For what it's worth, I think there's some merit in these courses. But only for those with a bit of life experience. I'm talking about those who have always wanted to write but have worked in other jobs, or raised kids, but are teeming with ideas and just need some guidance to turn those ideas into a sellable work of literature. I'm less convinced in the merit of taking teenagers straight from school and breeding them for a life in literature. They would be much better off getting a 'proper' job, living a bit, better still living alot, writing for their own pleasure, and then producing some work when they or it is ready, and attending a course if they need to.  (But still keep the proper job. It's a bloody snakepit out there.)

And if I needed any proof to back up these thoughts, then I would need to look no further than two of my fellow blogmates, Stan and Michael, whose Edgar nomination for Death of a Mantis - richly deserved - proves the adage that age and experience beats youth and a terrible haircut any day of the week, and that a wine gets better as it matures (and that when it does, Stan and Mike are likely to drink it...)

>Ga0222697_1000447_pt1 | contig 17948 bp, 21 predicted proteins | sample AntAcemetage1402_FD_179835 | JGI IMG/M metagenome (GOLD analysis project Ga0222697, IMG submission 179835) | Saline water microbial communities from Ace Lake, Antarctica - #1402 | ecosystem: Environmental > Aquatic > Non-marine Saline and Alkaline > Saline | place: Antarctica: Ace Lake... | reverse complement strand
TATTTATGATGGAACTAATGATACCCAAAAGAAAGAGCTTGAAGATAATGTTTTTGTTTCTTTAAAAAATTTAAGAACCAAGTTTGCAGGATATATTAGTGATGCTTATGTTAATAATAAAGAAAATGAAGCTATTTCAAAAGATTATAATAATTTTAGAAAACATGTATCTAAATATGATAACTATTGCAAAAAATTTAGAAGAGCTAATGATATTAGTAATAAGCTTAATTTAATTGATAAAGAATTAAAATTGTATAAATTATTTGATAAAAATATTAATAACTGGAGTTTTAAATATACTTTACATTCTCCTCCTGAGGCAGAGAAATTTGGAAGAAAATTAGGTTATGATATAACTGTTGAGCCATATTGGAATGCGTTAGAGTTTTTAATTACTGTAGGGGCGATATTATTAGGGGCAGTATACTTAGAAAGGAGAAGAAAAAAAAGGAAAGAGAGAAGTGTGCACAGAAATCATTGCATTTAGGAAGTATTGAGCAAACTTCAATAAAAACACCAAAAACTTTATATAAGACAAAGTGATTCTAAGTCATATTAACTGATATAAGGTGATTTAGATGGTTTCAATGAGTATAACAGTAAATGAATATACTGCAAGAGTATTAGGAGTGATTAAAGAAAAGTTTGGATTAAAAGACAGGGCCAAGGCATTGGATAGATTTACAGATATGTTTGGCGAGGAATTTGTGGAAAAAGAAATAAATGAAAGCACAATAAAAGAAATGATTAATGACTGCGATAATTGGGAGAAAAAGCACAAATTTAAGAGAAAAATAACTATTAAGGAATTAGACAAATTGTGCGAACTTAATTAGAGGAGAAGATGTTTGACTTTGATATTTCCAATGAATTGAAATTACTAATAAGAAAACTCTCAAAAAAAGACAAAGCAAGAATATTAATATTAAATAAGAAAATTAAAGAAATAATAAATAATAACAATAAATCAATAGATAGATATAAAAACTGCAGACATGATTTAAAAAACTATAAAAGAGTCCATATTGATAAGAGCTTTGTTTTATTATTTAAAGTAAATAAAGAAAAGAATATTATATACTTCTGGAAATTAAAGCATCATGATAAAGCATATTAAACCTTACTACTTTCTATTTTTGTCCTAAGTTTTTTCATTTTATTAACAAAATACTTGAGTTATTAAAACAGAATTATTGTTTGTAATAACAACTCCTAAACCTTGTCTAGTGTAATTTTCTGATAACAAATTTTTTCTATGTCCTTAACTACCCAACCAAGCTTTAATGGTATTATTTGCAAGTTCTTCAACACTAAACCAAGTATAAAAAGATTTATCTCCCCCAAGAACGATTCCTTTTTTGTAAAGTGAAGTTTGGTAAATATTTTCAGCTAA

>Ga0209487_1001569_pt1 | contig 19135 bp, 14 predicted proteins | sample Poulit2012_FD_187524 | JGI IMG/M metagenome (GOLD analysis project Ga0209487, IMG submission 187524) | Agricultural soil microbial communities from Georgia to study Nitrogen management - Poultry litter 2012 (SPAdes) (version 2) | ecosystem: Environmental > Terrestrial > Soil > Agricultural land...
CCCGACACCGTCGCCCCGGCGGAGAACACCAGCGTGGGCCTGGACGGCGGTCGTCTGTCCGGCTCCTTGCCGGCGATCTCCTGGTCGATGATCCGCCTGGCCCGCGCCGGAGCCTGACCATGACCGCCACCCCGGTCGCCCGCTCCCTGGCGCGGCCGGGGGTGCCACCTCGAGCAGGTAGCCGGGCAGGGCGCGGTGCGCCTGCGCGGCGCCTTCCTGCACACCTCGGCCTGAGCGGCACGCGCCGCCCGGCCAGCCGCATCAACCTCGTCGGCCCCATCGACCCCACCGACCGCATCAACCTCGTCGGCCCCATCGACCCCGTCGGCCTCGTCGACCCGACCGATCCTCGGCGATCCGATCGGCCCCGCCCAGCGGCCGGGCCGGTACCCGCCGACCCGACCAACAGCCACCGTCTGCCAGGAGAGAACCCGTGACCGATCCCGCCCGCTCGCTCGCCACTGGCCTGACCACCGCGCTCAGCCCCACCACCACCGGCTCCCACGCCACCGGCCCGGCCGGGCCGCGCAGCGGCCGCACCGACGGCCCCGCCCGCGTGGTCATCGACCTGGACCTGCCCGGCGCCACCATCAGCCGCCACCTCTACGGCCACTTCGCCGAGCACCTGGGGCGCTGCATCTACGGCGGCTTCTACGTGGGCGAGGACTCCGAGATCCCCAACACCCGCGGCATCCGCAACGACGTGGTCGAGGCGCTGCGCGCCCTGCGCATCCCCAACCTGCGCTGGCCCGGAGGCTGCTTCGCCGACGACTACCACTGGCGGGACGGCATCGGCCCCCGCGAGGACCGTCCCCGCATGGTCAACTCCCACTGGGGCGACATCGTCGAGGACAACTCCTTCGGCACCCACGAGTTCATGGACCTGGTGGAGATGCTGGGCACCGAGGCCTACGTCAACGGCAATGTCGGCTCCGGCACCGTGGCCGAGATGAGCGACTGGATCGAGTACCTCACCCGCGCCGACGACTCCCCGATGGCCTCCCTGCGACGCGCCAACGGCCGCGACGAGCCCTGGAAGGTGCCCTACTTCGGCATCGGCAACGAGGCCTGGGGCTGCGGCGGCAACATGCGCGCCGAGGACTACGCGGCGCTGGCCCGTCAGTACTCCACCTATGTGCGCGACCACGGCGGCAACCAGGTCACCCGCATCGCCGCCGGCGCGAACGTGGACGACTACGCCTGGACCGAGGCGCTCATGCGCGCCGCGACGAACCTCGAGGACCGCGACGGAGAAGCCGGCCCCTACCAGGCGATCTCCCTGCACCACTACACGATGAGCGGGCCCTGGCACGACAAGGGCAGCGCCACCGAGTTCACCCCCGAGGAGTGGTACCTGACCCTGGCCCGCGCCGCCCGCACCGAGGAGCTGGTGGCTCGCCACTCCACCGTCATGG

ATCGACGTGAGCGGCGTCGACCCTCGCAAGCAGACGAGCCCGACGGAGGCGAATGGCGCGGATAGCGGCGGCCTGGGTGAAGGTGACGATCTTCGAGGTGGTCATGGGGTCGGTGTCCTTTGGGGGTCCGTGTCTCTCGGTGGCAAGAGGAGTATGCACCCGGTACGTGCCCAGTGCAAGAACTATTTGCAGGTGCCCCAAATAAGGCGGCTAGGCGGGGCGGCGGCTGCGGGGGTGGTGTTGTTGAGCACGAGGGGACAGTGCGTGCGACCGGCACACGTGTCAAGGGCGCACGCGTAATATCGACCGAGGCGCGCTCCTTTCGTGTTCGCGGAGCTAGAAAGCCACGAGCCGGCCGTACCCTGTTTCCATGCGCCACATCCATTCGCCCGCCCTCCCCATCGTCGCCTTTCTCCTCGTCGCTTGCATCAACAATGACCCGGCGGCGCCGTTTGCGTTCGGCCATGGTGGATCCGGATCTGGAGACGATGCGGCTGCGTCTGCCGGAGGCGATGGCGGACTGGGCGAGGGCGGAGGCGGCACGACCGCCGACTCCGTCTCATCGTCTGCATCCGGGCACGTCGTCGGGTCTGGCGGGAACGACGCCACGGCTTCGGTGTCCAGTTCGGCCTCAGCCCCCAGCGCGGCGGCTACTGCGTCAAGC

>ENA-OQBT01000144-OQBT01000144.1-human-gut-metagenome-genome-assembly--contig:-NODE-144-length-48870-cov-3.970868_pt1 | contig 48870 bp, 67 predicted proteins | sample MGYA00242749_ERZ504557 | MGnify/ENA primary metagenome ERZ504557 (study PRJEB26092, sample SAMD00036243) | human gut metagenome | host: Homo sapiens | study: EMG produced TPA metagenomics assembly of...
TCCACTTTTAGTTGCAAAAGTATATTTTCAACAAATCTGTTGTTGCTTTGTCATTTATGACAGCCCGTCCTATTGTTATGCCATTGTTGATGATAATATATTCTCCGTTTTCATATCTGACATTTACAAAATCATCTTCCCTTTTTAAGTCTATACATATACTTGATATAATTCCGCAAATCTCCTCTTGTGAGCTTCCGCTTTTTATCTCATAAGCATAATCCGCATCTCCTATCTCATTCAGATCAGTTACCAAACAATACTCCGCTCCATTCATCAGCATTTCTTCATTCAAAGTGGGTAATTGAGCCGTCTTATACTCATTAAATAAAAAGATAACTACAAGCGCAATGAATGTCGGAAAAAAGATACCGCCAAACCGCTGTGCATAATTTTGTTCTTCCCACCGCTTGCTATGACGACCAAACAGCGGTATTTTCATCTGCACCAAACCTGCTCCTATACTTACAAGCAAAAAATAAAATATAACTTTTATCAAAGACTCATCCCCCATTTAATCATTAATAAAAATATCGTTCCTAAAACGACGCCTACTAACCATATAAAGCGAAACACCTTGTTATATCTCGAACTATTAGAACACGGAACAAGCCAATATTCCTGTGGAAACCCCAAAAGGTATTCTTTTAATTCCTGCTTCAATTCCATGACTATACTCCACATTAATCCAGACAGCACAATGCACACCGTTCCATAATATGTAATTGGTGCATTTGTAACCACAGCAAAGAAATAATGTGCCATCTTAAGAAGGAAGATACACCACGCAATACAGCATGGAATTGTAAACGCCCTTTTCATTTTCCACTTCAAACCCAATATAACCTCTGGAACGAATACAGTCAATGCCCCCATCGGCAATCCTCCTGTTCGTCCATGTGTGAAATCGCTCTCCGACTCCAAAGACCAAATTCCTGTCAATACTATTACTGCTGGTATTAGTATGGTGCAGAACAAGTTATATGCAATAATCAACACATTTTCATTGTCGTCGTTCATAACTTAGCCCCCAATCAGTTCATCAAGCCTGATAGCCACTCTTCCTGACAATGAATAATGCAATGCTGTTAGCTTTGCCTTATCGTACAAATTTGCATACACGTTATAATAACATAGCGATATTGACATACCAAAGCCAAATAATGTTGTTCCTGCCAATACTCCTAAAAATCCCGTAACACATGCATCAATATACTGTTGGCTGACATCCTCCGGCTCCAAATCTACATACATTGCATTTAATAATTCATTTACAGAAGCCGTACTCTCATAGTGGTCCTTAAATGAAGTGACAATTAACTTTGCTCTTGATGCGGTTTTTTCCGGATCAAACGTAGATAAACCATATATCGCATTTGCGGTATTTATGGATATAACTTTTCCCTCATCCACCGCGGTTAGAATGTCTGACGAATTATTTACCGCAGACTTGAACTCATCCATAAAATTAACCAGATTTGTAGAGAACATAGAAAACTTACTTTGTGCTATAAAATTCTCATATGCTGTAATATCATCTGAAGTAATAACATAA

Well done chaps!


Dan - Friday


  1. Thanks, Dan. It's almost surrealistic. It had never entered our minds that we had a chance or even that we were in the running. Now we have to decide who makes the 22-hour trip to NYC. The other (winner or loser, I'm not sure) gets to be a host at the Knysna Literary Festival in which we are heavily involved, which starts the day after the Edgar Banquet. How I wish Scotty were around to beam us up.